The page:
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Wednesday, November 23, 2016

Revitalizing Small Towns Through Niche Strategies

Small towns across America are dying as companies pack up and leave for foreign locations taking viable jobs with them. Common complaints from local residents are that young people move away, there is no money to be made here, and amenities are lacking. Rethinking our economic strategies may help in creating a more vibrant economic restructuring of rural areas.

Without a doubt many of these towns are beautiful and offer charm for people who want to get out of the crowded cities. The problem is they don't offer solid employment and are many times too far to commute for busy professionals.

The Internet may offer some advantages in the future to create virtual jobs and help employ people in areas that offer a slower and more family oriented environment. However, this may be a few decades off and many of these towns will continue to decline.

Current approaches should focus on recreating small town cottage industries in niche markets that lead to greater overall growth. While it would be difficult for many of these towns to compete with large manufacturing centers they can create greater focus on a few products that have high market appeal.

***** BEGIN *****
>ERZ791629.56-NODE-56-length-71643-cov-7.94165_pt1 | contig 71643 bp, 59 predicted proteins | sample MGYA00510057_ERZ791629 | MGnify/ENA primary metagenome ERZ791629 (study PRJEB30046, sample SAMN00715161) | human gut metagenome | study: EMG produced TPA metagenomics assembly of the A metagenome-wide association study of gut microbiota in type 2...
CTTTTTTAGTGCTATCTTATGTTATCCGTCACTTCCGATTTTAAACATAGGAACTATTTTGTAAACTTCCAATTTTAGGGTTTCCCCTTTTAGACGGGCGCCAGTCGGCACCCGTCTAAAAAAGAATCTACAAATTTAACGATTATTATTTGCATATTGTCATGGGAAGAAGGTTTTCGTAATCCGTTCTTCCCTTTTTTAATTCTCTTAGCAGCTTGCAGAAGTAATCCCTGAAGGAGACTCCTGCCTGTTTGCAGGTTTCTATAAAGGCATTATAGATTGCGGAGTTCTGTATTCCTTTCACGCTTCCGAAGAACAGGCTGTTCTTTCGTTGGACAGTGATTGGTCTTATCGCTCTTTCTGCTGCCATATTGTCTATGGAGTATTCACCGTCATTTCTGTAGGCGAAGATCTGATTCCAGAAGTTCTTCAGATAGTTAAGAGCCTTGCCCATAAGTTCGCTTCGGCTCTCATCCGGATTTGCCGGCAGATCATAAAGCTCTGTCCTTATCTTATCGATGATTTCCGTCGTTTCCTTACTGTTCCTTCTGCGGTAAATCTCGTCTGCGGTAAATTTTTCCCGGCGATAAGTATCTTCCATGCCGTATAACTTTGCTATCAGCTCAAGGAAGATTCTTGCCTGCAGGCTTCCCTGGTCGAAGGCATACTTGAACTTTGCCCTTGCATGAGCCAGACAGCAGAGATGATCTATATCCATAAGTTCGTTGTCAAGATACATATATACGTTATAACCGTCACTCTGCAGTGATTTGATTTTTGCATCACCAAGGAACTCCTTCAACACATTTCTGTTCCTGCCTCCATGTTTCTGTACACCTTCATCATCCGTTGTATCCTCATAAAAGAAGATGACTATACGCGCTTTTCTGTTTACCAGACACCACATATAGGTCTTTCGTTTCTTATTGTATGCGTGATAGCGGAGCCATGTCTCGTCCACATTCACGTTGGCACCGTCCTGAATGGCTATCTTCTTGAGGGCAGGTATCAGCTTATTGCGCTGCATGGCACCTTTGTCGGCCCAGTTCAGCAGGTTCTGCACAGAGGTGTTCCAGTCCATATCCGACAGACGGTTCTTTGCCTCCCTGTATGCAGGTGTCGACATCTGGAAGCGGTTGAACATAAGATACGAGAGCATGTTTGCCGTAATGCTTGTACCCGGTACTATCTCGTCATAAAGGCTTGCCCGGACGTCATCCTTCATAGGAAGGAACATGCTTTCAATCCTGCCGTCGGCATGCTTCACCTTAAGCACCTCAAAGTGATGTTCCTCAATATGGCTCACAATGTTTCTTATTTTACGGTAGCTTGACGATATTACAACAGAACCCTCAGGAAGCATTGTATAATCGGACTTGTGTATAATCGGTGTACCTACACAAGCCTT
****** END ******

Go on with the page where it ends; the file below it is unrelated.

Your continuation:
For example, a town could focus on creating bicycles that are unique to the location and sold to a wider market. That could be something that isn't well served n the market like bikes for disabled people or bikes for long-distant travel.

Before a town can find their niche industry they will need help in understanding the world market and the many different demographics in that market. When a under-served need is found, even if it is a small market, small towns can focus on building the capacity to fulfill that need.

While niche markets can be subject to market swings which can lead to greater or lesser growth they do offer opportunities to create skill sets that can be used in other industries. Revitalizing small towns takes effort and fore-site. Policy makers should consider the merits of helping local entrepreneurs find products and services that are likely to succeed and employ local workers. Teaching them how to make it happen can go along way.

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